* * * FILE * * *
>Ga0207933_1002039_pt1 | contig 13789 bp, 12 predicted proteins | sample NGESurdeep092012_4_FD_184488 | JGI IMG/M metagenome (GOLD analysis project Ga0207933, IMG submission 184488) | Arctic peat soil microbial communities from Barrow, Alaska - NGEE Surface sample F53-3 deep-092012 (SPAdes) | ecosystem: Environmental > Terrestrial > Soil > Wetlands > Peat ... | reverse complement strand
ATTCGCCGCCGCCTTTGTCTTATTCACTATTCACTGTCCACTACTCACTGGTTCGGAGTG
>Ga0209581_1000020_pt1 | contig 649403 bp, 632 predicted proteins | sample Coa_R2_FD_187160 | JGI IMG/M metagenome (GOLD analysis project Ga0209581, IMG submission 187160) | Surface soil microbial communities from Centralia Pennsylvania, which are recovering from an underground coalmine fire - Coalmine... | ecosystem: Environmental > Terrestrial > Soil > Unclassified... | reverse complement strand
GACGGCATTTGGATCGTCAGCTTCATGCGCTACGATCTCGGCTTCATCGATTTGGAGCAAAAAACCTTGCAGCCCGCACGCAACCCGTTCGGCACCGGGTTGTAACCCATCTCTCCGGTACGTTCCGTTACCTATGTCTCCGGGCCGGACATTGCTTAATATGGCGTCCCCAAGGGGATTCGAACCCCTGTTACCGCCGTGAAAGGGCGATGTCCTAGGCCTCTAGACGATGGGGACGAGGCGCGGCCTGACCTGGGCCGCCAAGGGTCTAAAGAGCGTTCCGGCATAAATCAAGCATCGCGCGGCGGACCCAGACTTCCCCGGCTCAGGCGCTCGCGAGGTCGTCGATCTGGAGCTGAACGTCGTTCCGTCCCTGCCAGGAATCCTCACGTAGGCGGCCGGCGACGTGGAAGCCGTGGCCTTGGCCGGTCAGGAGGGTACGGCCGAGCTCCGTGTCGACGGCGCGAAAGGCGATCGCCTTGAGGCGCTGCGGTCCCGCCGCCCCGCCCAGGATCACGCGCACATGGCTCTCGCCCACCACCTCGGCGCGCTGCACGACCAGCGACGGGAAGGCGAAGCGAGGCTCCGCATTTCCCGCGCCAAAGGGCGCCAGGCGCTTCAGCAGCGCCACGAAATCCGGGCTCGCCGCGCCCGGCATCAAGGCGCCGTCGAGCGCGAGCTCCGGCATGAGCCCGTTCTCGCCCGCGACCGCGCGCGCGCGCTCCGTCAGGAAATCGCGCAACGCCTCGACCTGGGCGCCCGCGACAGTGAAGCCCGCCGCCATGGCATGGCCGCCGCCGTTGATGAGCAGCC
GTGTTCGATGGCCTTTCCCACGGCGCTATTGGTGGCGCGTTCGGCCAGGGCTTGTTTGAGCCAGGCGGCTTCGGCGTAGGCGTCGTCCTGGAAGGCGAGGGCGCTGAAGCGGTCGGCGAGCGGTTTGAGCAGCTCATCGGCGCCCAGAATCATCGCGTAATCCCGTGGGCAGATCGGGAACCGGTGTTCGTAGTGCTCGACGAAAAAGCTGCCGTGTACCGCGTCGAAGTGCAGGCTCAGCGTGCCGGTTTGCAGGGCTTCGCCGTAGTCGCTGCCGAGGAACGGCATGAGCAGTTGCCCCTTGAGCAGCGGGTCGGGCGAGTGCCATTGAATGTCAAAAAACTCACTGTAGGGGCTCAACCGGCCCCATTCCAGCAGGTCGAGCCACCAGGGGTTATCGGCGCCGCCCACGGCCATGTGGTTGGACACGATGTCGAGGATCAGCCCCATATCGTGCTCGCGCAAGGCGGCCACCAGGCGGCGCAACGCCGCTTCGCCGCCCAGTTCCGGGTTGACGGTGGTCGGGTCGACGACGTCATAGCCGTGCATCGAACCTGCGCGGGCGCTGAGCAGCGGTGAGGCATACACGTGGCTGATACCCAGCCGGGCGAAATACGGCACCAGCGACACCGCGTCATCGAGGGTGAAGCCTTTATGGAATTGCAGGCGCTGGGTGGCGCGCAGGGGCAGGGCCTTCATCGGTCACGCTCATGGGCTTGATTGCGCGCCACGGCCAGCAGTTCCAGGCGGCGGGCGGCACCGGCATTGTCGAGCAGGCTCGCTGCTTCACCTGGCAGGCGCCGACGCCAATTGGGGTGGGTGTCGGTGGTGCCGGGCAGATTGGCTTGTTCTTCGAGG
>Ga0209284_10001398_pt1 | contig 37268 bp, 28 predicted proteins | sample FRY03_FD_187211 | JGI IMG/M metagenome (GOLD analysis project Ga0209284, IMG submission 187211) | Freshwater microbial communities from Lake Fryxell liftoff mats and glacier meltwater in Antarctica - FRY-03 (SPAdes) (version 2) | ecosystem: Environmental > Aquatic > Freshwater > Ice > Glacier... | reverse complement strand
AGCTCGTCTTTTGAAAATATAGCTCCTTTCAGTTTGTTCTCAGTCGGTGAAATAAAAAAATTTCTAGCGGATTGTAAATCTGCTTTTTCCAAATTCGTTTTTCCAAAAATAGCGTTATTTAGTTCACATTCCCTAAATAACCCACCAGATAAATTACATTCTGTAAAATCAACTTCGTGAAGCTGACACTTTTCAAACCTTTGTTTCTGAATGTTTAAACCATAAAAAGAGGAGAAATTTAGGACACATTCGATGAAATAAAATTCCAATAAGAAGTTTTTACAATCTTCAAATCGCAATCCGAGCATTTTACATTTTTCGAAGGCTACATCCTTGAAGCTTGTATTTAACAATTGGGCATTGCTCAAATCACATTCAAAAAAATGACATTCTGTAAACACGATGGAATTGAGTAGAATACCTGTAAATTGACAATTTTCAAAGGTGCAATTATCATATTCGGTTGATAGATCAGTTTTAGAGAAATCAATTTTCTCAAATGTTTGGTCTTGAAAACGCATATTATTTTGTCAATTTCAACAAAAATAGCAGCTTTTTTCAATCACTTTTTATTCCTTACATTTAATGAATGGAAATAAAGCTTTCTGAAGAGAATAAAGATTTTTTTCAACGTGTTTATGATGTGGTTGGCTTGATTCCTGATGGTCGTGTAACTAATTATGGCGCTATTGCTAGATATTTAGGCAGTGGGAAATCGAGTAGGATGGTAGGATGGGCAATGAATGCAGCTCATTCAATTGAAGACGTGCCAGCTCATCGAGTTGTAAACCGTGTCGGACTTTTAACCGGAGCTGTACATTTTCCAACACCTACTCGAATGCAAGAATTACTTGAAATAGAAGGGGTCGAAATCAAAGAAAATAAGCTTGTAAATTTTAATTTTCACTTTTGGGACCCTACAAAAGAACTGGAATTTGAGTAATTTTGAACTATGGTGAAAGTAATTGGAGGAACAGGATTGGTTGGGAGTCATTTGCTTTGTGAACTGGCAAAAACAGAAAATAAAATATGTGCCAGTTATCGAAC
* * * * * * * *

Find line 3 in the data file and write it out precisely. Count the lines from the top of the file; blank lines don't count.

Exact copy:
>Ga0209581_1000020_pt1 | contig 649403 bp, 632 predicted proteins | sample Coa_R2_FD_187160 | JGI IMG/M metagenome (GOLD analysis project Ga0209581, IMG submission 187160) | Surface soil microbial communities from Centralia Pennsylvania, which are recovering from an underground coalmine fire - Coalmine... | ecosystem: Environmental > Terrestrial > Soil > Unclassified... | reverse complement strand